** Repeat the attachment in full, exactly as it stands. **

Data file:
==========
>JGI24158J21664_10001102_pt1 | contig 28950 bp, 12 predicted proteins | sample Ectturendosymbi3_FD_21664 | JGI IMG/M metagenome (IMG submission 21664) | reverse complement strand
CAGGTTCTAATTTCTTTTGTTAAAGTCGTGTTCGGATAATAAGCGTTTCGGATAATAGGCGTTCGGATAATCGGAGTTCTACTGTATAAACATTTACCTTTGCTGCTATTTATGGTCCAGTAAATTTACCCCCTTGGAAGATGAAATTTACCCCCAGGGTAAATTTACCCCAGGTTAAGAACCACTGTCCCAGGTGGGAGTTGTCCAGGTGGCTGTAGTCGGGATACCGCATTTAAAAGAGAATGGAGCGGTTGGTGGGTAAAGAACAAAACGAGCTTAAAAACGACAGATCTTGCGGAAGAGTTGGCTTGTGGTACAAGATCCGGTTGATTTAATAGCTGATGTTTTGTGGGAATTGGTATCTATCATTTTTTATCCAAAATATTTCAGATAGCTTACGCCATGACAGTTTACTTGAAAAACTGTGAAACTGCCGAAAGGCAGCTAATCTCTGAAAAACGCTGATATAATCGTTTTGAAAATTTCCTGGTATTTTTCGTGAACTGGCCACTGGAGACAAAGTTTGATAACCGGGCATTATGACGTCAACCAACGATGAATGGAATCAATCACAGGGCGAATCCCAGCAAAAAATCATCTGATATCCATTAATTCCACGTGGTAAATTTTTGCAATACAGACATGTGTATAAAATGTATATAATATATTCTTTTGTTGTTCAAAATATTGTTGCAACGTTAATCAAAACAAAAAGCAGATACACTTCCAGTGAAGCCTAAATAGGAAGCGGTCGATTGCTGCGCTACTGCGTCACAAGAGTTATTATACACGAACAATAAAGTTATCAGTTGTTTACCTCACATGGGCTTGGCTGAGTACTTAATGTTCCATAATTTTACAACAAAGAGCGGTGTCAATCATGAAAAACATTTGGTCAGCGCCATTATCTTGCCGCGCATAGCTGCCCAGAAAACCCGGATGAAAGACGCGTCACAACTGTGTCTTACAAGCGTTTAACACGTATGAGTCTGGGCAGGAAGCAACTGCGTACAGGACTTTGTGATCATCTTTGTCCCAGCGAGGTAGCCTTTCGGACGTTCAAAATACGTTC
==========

>JGI24158J21664_10001102_pt1 | contig 28950 bp, 12 predicted proteins | sample Ectturendosymbi3_FD_21664 | JGI IMG/M metagenome (IMG submission 21664) | reverse complement strand
CAGGTTCTAATTTCTTTTGTTAAAGTCGTGTTCGGATAATAAGCGTTTCGGATAATAGGCGTTCGGATAATCGGAGTTCTACTGTATAAACATTTACCTTTGCTGCTATTTATGGTCCAGTAAATTTACCCCCTTGGAAGATGAAATTTACCCCCAGGGTAAATTTACCCCAGGTTAAGAACCACTGTCCCAGGTGGGAGTTGTCCAGGTGGCTGTAGTCGGGATACCGCATTTAAAAGAGAATGGAGCGGTTGGTGGGTAAAGAACAAAACGAGCTTAAAAACGACAGATCTTGCGGAAGAGTTGGCTTGTGGTACAAGATCCGGTTGATTTAATAGCTGATGTTTTGTGGGAATTGGTATCTATCATTTTTTATCCAAAATATTTCAGATAGCTTACGCCATGACAGTTTACTTGAAAAACTGTGAAACTGCCGAAAGGCAGCTAATCTCTGAAAAACGCTGATATAATCGTTTTGAAAATTTCCTGGTATTTTTCGTGAACTGGCCACTGGAGACAAAGTTTGATAACCGGGCATTATGACGTCAACCAACGATGAATGGAATCAATCACAGGGCGAATCCCAGCAAAAAATCATCTGATATCCATTAATTCCACGTGGTAAATTTTTGCAATACAGACATGTGTATAAAATGTATATAATATATTCTTTTGTTGTTCAAAATATTGTTGCAACGTTAATCAAAACAAAAAGCAGATACACTTCCAGTGAAGCCTAAATAGGAAGCGGTCGATTGCTGCGCTACTGCGTCACAAGAGTTATTATACACGAACAATAAAGTTATCAGTTGTTTACCTCACATGGGCTTGGCTGAGTACTTAATGTTCCATAATTTTACAACAAAGAGCGGTGTCAATCATGAAAAACATTTGGTCAGCGCCATTATCTTGCCGCGCATAGCTGCCCAGAAAACCCGGATGAAAGACGCGTCACAACTGTGTCTTACAAGCGTTTAACACGTATGAGTCTGGGCAGGAAGCAACTGCGTACAGGACTTTGTGATCATCTTTGTCCCAGCGAGGTAGCCTTTCGGACGTTCAAAATACGTTC